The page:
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September 21st, 2011 CHRIS STAMM | Movie Reviews & Stories
 

World on a Wire

Fassbinder's mind-bender.

screenbox.worldonawire_3746ASTRONAP: The ’70s were a strange and exhausting time. - IMAGE: Janus Films
The great German dervish Rainer Werner Fassbinder, still only 27 years old and already fairly deep into a frantic career of unceasing productivity—he seemed to know he would die young—dipped his toe into science fiction with 1973’s World on a Wire, a 205-minute made-for-TV marathon unavailable in the U.S. until this year. That it’s not even close to being the longest work Fassbinder directed for television (Berlin Alexanderplatz is over 15 hours long) is proof of the man’s obsessive-compulsive work ethic. That a film from the early ’70s ostensibly concerned with cutting-edge technology can captivate at this late, jaded date should give you some idea of the visionary talent at work here.

By turns dilatory and manic, with lazily navigated narrative turns stabbed by violent zooms and frequently catatonic performances swiped by quick pans, Fassbinder’s  bipolar sci-fi meditation centers on a virtual environment called Simulacron, “the most exciting research project in the entire world.” An immersive construction not unlike the labyrinthine brain jails of eXistenZ and The Matrix, Simulacron is essentially a forecasting device meant to play out supply-and-demand scenarios for the benefit of humans in the near future. 

Inside Simulacron are approximately 10,000 “people” that can frizzle and fry into non-being if a cup of water spills onto whatever machine runs their code. They think they’re “real.” Like you, basically. When Fred Stiller, scientist-cum-middle-manager at the proto-Cronenbergian concern responsible for the project, begins chasing twinned suspicions about the project’s ultimate goal and the nature of his own apparent reality, well, I think you see where this is going.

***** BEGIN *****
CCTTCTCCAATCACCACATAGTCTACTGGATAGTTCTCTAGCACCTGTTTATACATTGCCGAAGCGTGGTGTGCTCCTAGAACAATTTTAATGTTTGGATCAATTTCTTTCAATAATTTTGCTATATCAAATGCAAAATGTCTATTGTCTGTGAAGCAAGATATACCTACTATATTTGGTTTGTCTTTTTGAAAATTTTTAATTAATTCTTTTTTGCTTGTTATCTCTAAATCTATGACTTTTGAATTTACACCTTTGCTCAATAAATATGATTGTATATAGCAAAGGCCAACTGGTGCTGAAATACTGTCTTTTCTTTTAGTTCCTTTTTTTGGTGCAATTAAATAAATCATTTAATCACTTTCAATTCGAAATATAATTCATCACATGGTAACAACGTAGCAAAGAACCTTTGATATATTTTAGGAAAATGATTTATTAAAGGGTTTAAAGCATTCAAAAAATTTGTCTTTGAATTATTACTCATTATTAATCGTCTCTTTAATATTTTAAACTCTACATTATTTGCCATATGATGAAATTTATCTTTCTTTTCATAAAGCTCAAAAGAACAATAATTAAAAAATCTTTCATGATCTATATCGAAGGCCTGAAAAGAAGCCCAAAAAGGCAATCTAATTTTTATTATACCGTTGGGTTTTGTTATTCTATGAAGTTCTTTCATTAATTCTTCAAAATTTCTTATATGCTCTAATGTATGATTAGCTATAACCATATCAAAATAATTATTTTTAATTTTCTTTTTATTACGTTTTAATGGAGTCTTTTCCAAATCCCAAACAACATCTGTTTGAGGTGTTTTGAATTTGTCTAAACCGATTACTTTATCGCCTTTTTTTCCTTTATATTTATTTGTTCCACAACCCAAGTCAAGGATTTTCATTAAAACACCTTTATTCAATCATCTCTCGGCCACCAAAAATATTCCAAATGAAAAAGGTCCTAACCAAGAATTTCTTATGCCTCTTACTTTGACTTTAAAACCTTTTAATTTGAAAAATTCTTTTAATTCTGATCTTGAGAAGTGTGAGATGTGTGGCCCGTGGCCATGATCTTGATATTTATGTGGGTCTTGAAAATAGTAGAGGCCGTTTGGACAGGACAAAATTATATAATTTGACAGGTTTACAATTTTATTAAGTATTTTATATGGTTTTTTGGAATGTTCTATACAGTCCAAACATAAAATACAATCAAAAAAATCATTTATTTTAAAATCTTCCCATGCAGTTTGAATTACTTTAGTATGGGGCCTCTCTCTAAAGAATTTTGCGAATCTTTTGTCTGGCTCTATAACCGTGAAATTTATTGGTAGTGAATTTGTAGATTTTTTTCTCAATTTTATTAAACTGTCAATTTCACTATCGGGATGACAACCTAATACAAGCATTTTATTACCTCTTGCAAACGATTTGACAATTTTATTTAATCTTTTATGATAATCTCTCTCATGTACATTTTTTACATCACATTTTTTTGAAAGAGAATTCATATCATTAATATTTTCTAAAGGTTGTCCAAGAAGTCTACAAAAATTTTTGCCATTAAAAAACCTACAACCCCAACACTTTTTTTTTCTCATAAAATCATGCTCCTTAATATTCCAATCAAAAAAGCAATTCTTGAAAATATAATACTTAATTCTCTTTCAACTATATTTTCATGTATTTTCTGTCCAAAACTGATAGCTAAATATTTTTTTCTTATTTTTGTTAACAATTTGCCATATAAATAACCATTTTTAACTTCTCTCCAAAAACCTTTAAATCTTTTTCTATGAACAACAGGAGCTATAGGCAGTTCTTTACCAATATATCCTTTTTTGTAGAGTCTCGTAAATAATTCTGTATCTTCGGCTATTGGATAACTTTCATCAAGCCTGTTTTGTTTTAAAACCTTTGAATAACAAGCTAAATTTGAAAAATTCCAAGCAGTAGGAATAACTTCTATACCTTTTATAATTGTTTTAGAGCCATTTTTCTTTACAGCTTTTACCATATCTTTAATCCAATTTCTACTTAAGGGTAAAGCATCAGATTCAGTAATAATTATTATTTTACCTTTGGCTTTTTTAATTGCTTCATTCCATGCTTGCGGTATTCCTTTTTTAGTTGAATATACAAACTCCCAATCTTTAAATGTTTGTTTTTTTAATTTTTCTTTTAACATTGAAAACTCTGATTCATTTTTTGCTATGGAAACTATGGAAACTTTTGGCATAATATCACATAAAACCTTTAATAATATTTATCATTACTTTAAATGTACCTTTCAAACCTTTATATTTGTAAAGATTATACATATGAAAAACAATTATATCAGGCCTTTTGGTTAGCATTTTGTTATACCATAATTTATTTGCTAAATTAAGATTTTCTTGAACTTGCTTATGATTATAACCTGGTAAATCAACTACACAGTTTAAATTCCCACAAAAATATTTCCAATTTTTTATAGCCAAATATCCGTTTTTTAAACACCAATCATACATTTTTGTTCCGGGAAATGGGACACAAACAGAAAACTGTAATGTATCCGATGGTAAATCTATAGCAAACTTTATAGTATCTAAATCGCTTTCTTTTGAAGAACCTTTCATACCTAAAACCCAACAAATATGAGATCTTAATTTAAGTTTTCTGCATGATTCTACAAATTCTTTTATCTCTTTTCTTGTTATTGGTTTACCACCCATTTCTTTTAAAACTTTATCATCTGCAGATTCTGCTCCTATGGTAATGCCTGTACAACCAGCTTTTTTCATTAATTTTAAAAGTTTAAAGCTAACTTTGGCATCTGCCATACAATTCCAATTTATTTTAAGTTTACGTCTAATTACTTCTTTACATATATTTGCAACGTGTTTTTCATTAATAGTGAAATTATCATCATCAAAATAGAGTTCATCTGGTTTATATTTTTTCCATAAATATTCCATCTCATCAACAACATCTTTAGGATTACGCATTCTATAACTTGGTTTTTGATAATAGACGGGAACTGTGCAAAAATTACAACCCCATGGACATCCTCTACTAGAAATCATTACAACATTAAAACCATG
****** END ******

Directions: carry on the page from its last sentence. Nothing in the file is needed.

The revelations may be obvious, but as in the work of fellow mindfucker Philip K. Dick, the narrative involutions are secondary to Fassbinder’s philosophical probing. The film dawdles at times, but it is scarily good at capturing the creepy-crawly sense that life is not only a dream, but a dream someone else is having about you. That’s fairly fluffy Phil 101 fodder, but Fassbinder makes the idea sing—scream, more like it—with an addled madness that is all too...real?


86 SEE IT: World on a Wire screens at the NW Film Center’s Whitsell Auditorium at 7 pm Friday-Saturday, 4:30 pm Sunday and 6:30 pm Monday, Sept. 23-26.

 
  • Currently 3.5/5 Stars.
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